Meanwhile, desperate to save his family, a scientist named Dr. Sivana releases the evil Black Adam after centuries of imprisonment. Now Shazam and Black Adam are on a collision course. But of course, our young friend is in way over his head.

I’ll rarely complain about Gary Frank’s art. Even when he’s drawing a story I hate, his art is still a joy to look at. His faces are always very lifelike, distinct, and expressive. He’s the perfect artist to draw young Billy’s youthful, exuberant expressions on the adult face of Shazam. And unlike a lot of artists, his superheroes don’t always look like jacked up bodybuilders. Granted, Shazam’s body is pretty muscled, but I think we can chalk that up to Frank creating a greater contrast between Billy and his magical counterpart. All in all, Shazam is gorgeous from an artistic standpoint.

Shazam!, Vol. 1 family, Gary FrankThe incorporation of Billy’s foster siblings, Mary, Freddy, Pedro, Eugene and Darla is a carryover from Flashpoint. I’m a huge fan. In one fell swoop, our hero now has a fully functioning supporting cast. Some are more developed than others, namely Freddy. But at the very least, we’ve got a good snapshot of each. And the way they all factor into Billy’s new powers (I’m not spoiling it!) opens some pretty interesting doors. There’s a lot of intrigue and potential wrapped up in Billy’s new foster family.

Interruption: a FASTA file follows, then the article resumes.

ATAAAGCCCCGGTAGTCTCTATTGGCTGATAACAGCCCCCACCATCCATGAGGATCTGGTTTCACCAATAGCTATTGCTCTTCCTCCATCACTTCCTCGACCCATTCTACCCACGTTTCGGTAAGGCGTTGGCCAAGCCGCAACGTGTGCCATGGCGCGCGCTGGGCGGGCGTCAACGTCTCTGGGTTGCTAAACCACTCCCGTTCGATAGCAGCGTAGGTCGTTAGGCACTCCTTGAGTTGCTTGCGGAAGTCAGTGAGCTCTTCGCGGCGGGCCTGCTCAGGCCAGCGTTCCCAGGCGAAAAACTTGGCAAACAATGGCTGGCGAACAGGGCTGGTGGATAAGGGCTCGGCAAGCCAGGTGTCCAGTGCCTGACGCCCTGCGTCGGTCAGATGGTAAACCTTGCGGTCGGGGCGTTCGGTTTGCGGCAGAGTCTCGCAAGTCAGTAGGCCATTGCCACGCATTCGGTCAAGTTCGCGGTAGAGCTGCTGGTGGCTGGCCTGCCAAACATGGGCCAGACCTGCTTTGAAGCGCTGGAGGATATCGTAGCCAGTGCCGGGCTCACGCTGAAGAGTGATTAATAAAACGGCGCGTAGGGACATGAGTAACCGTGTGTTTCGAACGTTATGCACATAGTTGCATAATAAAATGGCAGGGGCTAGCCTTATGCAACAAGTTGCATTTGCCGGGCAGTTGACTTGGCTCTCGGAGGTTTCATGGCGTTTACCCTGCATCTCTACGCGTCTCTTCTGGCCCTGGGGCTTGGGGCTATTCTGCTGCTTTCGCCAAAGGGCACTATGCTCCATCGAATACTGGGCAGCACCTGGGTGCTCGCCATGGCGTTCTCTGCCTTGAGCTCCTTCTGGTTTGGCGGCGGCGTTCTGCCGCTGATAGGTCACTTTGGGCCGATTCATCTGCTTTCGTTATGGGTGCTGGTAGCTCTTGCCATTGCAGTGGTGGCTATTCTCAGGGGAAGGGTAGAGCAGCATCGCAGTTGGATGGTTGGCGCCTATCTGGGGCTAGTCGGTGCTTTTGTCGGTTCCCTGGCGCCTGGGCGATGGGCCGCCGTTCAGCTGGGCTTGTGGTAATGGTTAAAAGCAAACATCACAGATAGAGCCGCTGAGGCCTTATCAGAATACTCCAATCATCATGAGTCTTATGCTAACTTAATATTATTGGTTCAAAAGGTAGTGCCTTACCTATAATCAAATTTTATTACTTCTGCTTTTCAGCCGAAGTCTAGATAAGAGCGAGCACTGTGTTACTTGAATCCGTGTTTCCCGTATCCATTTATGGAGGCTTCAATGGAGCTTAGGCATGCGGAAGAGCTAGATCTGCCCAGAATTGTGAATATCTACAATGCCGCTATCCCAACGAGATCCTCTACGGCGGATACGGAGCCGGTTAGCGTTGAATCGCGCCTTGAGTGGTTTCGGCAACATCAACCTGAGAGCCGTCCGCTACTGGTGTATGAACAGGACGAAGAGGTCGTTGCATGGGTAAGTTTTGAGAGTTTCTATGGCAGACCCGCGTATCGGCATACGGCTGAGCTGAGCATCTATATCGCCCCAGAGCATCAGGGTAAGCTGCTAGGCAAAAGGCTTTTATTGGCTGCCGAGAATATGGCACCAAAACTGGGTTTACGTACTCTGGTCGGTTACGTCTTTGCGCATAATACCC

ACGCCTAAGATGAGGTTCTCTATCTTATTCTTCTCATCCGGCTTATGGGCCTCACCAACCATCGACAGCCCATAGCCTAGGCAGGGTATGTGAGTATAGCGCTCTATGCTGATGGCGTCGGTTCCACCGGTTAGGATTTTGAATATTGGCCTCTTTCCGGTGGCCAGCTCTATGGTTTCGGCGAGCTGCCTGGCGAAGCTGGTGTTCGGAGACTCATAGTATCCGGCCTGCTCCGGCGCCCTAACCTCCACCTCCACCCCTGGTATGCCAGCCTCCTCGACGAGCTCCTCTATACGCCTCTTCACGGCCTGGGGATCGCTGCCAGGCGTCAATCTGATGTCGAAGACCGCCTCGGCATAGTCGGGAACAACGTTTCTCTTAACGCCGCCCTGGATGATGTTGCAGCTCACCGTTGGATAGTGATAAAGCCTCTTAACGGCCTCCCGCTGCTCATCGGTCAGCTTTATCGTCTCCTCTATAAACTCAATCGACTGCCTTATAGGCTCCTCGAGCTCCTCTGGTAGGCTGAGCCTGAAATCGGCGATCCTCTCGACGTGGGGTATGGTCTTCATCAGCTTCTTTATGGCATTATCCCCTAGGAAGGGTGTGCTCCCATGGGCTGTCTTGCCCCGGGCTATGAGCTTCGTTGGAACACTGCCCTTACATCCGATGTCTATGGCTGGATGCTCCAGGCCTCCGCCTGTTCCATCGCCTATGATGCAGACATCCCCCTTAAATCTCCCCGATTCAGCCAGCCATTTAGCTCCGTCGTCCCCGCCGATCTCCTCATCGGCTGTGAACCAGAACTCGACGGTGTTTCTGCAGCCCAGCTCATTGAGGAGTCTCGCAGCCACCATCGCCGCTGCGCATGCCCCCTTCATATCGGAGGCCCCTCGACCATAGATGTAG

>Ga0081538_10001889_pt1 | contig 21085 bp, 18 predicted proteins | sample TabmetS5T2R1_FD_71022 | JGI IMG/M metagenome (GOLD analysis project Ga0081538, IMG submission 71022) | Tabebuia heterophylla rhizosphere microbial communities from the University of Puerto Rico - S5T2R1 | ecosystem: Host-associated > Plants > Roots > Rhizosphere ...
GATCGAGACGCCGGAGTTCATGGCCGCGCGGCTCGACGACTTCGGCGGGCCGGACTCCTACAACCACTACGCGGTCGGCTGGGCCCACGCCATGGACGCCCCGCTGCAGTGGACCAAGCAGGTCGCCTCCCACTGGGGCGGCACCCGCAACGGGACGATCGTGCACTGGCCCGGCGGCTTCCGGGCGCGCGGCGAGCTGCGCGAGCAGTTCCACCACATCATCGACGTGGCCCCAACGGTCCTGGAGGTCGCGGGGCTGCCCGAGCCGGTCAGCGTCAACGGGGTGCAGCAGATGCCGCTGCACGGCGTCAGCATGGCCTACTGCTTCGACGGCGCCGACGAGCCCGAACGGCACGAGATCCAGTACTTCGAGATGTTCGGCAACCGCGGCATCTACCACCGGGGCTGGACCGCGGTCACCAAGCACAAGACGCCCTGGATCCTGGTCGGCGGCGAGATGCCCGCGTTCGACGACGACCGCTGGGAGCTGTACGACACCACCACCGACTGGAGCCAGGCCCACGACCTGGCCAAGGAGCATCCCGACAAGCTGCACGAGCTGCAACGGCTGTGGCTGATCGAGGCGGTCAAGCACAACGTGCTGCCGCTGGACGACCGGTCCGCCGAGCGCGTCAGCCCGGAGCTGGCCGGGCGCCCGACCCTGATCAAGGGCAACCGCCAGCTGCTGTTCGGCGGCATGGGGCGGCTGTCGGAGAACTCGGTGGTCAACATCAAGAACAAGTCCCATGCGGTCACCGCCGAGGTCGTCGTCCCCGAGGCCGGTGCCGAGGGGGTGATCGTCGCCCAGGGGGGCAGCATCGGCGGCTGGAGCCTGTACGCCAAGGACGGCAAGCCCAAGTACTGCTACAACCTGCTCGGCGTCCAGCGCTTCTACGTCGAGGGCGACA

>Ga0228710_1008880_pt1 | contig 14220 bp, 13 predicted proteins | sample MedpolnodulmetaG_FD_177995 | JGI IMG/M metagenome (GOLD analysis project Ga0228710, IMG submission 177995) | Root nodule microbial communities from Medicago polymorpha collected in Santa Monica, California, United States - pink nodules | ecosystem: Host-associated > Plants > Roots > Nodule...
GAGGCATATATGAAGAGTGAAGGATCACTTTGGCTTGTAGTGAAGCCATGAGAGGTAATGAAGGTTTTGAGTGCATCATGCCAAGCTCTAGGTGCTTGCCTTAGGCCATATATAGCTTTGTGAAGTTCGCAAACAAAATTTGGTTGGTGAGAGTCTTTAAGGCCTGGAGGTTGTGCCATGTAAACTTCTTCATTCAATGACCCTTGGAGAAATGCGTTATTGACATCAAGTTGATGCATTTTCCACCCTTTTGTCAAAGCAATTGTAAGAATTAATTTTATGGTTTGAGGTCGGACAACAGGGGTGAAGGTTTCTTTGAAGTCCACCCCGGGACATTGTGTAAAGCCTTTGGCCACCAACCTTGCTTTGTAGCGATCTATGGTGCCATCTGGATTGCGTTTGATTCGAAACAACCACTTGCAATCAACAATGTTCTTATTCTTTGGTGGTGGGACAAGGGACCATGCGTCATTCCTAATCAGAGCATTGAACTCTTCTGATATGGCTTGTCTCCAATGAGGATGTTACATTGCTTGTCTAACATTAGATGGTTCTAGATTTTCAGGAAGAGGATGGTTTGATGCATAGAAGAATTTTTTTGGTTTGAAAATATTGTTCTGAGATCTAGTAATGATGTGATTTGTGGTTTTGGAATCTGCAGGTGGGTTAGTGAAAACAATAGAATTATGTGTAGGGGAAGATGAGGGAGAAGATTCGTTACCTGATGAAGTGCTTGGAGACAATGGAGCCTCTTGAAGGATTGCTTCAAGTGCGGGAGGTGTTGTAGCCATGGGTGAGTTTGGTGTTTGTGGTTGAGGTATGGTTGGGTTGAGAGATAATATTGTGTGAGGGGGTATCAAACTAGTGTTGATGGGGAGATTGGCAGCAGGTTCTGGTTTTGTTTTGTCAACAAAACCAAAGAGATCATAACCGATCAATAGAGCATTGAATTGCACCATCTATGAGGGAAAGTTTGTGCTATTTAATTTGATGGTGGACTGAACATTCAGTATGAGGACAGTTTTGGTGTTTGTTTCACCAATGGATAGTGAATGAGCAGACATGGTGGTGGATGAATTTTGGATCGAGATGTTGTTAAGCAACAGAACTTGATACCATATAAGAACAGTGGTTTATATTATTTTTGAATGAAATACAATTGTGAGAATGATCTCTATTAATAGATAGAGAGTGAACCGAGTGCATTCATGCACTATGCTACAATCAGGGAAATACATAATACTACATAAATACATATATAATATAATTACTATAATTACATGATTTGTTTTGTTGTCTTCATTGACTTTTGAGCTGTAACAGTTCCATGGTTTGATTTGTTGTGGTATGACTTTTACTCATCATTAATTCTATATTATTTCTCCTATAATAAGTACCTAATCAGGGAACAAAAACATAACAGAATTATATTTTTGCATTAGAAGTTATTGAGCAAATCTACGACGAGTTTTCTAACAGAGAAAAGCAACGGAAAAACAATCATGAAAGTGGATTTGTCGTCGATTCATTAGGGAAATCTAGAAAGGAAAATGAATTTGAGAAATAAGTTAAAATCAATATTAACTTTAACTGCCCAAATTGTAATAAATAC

In releasing Black Adam, Dr. Sivana gets a glowing lightning bolt star across the right side of his face (Harry Potter much?). This allows him to “see” magic. No complaints here, and later it does pave the way for the rodent-like appearance we’re used to seeing from the character. But what does irk me is that Sivana is trying to harness the power of magic to “save his family.” But we never actually see any family, and he doesn’t mention specifics of any kind. I can only assume this is an idea Johns and Frank didn’t have time to dive further into, and intend to revisit later. C’mon guys! Don’t leave us hangin’!

DC has tried numerous times over the years to jump-start Captain Marvel/Shazam, and perhaps make him a marquee player in the shared universe. Shazam is a perfectly suitable, and wonderfully drawn beginning to a new continuity for the character. But as is the case with many new beginnings, what really matters is how they’re followed up on. Shazam was front and center in Trinity War, which was a good start. But of course, what we’re really waiting for is a Shazam ongoing series, which will hopefully reunite Johns and Frank. We’re ready when you guys are…

RATING: 8/10

Image 1 from multiversitycomics.com. Image 2 from everydayislikewednesday.blogspot.com.